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In a move that has been anticpated for several weeks, Google has finally decided to pull the plug on its Google.cn search operations. Back on January 12, the search engine giant proclaimed that it would no longer censor searches on the site, a law that the Chinese government has refused to back down on since that announcement.
As a result, when one goes to Google.cn, the site redirects to the Google.com.hk Hong Kong domain. The Hong Kong Google search is not subject to Chinese law, and has uncensored search engine results. However, it is possible that the Chinese government will begin blocking the Hong Kong-served site for those who reside within China.
This is also not to say that Google will be completely exiting the Chinese market. According to the statement by Senior Vice President David Drummond, they will continue to have a sales and R&D presence in the mainland; however continuance of those operations will be dependant on access restrictions.
What’s interesting is that Google has even put up a page that lets users know the status of Google’s services in China. If a user is having trouble accessing Picasa, for example, they can go here to get a status update on if the service is being blocked or not:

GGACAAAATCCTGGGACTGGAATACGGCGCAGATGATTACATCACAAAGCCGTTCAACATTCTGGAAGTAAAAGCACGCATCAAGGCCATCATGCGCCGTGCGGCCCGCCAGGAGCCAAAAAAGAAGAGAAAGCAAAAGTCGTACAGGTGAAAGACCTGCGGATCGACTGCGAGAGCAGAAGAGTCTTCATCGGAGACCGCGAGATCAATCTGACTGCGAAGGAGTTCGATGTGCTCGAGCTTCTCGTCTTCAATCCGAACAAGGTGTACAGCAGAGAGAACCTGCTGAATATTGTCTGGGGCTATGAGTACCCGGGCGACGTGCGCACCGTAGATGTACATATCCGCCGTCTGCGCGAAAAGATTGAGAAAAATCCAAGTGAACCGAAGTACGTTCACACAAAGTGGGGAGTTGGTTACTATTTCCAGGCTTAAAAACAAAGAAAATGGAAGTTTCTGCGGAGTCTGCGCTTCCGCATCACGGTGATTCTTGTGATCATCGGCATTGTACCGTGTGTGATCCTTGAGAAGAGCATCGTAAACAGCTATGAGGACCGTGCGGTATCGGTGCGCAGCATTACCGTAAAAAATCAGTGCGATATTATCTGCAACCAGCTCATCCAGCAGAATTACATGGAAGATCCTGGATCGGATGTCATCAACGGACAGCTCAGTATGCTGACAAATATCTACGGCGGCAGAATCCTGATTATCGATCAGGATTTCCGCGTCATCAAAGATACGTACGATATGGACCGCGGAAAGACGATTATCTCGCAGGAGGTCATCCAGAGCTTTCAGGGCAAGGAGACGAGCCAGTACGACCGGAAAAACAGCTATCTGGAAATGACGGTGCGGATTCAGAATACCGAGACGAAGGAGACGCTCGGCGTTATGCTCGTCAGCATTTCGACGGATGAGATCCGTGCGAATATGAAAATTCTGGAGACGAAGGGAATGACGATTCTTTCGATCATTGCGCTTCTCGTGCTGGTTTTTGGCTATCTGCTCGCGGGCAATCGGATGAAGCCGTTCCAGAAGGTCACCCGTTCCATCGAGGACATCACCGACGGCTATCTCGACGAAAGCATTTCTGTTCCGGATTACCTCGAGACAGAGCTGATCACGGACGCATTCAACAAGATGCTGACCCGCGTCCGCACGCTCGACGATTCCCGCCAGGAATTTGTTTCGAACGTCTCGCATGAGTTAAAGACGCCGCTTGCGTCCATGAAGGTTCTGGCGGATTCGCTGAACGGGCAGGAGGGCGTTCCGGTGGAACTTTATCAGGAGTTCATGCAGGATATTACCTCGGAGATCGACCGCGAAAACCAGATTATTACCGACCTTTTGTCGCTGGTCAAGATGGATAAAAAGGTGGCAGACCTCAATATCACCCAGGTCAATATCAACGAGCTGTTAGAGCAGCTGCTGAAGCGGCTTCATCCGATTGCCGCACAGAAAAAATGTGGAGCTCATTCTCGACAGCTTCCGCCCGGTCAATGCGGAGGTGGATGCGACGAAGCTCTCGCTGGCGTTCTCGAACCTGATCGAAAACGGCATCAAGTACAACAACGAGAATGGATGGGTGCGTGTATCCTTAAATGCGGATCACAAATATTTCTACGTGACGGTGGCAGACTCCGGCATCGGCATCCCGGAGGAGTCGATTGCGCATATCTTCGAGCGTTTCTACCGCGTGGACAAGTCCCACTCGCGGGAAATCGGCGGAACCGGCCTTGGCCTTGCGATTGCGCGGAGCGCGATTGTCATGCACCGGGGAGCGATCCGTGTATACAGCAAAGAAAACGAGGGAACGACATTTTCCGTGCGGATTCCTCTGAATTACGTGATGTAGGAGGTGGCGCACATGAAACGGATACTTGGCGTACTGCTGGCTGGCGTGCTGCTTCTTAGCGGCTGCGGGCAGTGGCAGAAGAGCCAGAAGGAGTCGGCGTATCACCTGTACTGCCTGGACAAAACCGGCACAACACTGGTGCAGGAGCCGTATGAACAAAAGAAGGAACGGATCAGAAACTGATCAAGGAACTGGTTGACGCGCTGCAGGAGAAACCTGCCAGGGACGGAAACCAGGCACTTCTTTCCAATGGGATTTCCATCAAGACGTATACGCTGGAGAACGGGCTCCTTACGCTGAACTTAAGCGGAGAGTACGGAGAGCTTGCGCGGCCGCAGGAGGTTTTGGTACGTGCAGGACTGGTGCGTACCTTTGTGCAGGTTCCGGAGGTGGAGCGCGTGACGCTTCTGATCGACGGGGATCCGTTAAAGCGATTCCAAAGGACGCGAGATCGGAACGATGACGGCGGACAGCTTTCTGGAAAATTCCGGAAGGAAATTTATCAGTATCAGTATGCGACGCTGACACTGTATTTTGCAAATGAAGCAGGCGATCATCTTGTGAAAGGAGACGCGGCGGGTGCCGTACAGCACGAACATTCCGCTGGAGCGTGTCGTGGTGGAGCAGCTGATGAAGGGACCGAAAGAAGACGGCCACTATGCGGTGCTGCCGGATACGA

NOTE: According to the site, it doesn’t appear to be updated today yet. These metrics are not being recorded in real-time. Also, I assume that “Web” means search? Why not put a “Search” line item here?
I wrote last week about a search engine called Goojje that has received some interest by venture capital firms, most likely from Hong Kong. Goojje was anticipating this day, and with a good portion of the market share in search for the Chinese market, it appears that Goojje was developed at just the right time.
It will be intriguing to see how this develops. Stay tuned.